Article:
At first sight it is natural to think that the world as we know it is made up of matter and spirit. Common sense suggests it, but the philosopher has almost always failed to be satisfied with such a dualism. He has almost always sought for a unifying principle. He has usually come to feel that the reality of the world is spiritual rather than material, whilst the materialistic scientist has tried to solve the problem of dualism by treating matter as the all-important part of nature, and movement and life, and even mental and spiritual operations, as not merely resting upon a physical basis in everyday life, but as wholly and solely produced by it. It was even said in the last century that the brain secreted thought as the liver secretes bile. The soul and its religion would get scant sympathy from such thinkers. Belief in God, belief in the spiritual state, even in the limited degree that seems to be forced upon those who practice psychical research, would be viewed with suspicion. Ethics and moral responsibility would be criticized with a temper more unfriendly than that of a reverent and scholarly agnosticism. This stage of criticism is today very largely past, and its passing is due to philosophers and theologians. This is the outstanding marvel of the present situation. A deeper study of the world of physics than was possible to the men of the last generation has convinced some of the most expert physicists themselves that their world is not what their grandfathers thought it; indeed that, it is very much more like the world of the philosophers and theologians whom their grandfathers bullied or scorned.
In the last thirty years or so, in the face of the attack upon religion made by materialistic and mechanistic science, thoughtful religious believers have found some ground for rest in the assertion that the territory lawfully occupied by physical science, and the territory lawfully covered by theology, are so distinct that it is impossible for either to disprove the other without first committing an act of trespass. Physical science, it was said (and said truly, I think), was, at the time, according to its own conceptions, merely descriptive and conscious habit of observing phenomena – things as they appeared to the observer – a conscious habit of observing them and classifying them, but in no sense dealing with their ultimate reality, their ultimate cause, or their ultimate purpose; whereas it was said (and said truly, I think) that theology had no great concern with the phenomena as described, only with the ultimate origin of the phenomena, the underlying Force, and the spiritual purpose served by the series of phenomena. According to this view, the scientist could describe the apparent process of evolution with most painstaking detail, and if he described accurately, the theologian was not concerned to deny his statements. A theologian could still stand within his own territory and say, “The facts of nature are the acts of God.” He could say that theology teaches that God creates, whilst the scientist could describe as fully as he liked how God creates. This line of thought seems to have lost some of its attractiveness for some minds, useful as it has undoubtedly been to many harassed souls. I think it is still roughly true that the scope of physical science and the scope of religion are so different that the theologian and the scientist cannot touch one another so long as each remains in his own territory and attends to his own legitimate business; but that is precisely what neither has all times been content to do, and is not now content to do. Clever physical scientists have often been crude philosophers and ignorant of history, ethics, art, and theology, and yet they have made foolish little, bad-tempered, irritating excursions into discussion in which they were hopelessly at sea, talking a language and using methods and instruments which were manifestly unsuited to the subject-matter, or inaccurately applied. A man may be quite clever in one kind of subject and yet unusually ignorant or awkward in another.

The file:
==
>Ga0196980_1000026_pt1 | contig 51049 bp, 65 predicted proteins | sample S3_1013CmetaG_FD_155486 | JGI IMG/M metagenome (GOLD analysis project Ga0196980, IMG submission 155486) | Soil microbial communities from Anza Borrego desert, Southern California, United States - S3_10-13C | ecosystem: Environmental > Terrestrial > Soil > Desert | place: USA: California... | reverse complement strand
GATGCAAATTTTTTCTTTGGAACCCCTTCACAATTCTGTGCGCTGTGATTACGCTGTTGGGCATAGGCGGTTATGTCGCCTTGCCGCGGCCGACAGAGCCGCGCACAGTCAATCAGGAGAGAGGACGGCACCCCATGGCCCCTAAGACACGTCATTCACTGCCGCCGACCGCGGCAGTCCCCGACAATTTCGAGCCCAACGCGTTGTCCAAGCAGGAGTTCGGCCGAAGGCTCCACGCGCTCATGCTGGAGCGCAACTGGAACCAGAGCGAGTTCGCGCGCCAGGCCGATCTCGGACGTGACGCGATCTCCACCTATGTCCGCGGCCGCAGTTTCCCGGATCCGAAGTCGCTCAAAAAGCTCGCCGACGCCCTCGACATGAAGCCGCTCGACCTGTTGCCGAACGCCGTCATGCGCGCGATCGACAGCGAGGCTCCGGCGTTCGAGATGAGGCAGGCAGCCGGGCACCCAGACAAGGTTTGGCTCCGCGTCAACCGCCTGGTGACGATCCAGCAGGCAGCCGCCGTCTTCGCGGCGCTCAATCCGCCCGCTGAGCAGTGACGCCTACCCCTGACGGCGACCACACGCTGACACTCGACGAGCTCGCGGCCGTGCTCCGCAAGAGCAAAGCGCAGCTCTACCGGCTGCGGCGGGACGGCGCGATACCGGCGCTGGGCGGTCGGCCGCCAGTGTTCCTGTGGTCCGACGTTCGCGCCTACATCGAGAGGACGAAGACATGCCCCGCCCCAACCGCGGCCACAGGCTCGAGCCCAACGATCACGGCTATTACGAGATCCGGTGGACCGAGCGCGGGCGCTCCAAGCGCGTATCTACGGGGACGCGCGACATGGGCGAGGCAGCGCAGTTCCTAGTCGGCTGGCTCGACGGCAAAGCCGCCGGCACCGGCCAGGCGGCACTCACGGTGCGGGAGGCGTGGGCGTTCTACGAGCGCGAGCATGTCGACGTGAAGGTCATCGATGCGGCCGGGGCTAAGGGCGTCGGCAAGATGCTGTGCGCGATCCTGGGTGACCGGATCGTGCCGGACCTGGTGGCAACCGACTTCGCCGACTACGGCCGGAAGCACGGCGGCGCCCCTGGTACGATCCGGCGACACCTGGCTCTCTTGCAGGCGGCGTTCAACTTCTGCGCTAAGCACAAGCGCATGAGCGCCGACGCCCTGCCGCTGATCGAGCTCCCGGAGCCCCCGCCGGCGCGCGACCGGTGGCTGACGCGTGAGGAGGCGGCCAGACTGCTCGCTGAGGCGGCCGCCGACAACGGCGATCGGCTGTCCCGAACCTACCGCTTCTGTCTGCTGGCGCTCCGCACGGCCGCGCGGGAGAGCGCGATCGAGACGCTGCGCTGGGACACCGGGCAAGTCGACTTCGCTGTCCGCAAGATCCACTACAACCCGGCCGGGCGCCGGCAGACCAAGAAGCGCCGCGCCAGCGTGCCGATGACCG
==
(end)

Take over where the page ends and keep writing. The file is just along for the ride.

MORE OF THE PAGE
Again, theologians and philosophers highly trained in philosophy, ethics and historical criticism, have often sailed forth in the dark, to oppose, annoy, or ridicule the chemist, the biologist, and the astronomer, and have made themselves a laughing stock by opposing a text of the Holy Scripture to an actual photograph of things in the world, or have misread the evidence of an experiment because of its supposed bearing upon the Creed.